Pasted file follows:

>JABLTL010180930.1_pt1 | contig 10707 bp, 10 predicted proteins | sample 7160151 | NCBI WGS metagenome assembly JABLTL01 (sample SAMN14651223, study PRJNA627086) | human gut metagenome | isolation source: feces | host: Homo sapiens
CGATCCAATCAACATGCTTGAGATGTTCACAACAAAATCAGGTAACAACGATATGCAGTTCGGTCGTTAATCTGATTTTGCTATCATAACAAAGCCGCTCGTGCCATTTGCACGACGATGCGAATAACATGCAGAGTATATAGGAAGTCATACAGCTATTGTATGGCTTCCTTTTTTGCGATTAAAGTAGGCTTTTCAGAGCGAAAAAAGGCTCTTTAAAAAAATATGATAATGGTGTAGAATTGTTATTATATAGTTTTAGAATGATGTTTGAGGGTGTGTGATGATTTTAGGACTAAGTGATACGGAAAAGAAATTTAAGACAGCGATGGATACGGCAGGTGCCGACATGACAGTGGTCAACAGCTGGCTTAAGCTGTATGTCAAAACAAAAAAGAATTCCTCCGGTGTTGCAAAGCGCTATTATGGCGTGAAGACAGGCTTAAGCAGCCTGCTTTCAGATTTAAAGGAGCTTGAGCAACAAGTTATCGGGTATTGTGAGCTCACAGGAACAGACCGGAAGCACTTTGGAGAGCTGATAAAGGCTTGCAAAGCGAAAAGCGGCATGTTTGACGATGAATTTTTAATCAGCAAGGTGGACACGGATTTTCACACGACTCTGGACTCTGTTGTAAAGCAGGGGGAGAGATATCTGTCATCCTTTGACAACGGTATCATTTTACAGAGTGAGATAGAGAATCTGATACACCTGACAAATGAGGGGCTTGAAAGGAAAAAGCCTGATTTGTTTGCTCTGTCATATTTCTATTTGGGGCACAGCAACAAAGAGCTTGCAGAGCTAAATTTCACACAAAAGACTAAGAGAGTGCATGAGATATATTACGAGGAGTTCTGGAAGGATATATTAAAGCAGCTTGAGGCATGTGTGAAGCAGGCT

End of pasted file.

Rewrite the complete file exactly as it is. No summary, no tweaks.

>JABLTL010180930.1_pt1 | contig 10707 bp, 10 predicted proteins | sample 7160151 | NCBI WGS metagenome assembly JABLTL01 (sample SAMN14651223, study PRJNA627086) | human gut metagenome | isolation source: feces | host: Homo sapiens
CGATCCAATCAACATGCTTGAGATGTTCACAACAAAATCAGGTAACAACGATATGCAGTTCGGTCGTTAATCTGATTTTGCTATCATAACAAAGCCGCTCGTGCCATTTGCACGACGATGCGAATAACATGCAGAGTATATAGGAAGTCATACAGCTATTGTATGGCTTCCTTTTTTGCGATTAAAGTAGGCTTTTCAGAGCGAAAAAAGGCTCTTTAAAAAAATATGATAATGGTGTAGAATTGTTATTATATAGTTTTAGAATGATGTTTGAGGGTGTGTGATGATTTTAGGACTAAGTGATACGGAAAAGAAATTTAAGACAGCGATGGATACGGCAGGTGCCGACATGACAGTGGTCAACAGCTGGCTTAAGCTGTATGTCAAAACAAAAAAGAATTCCTCCGGTGTTGCAAAGCGCTATTATGGCGTGAAGACAGGCTTAAGCAGCCTGCTTTCAGATTTAAAGGAGCTTGAGCAACAAGTTATCGGGTATTGTGAGCTCACAGGAACAGACCGGAAGCACTTTGGAGAGCTGATAAAGGCTTGCAAAGCGAAAAGCGGCATGTTTGACGATGAATTTTTAATCAGCAAGGTGGACACGGATTTTCACACGACTCTGGACTCTGTTGTAAAGCAGGGGGAGAGATATCTGTCATCCTTTGACAACGGTATCATTTTACAGAGTGAGATAGAGAATCTGATACACCTGACAAATGAGGGGCTTGAAAGGAAAAAGCCTGATTTGTTTGCTCTGTCATATTTCTATTTGGGGCACAGCAACAAAGAGCTTGCAGAGCTAAATTTCACACAAAAGACTAAGAGAGTGCATGAGATATATTACGAGGAGTTCTGGAAGGATATATTAAAGCAGCTTGAGGCATGTGTGAAGCAGGCT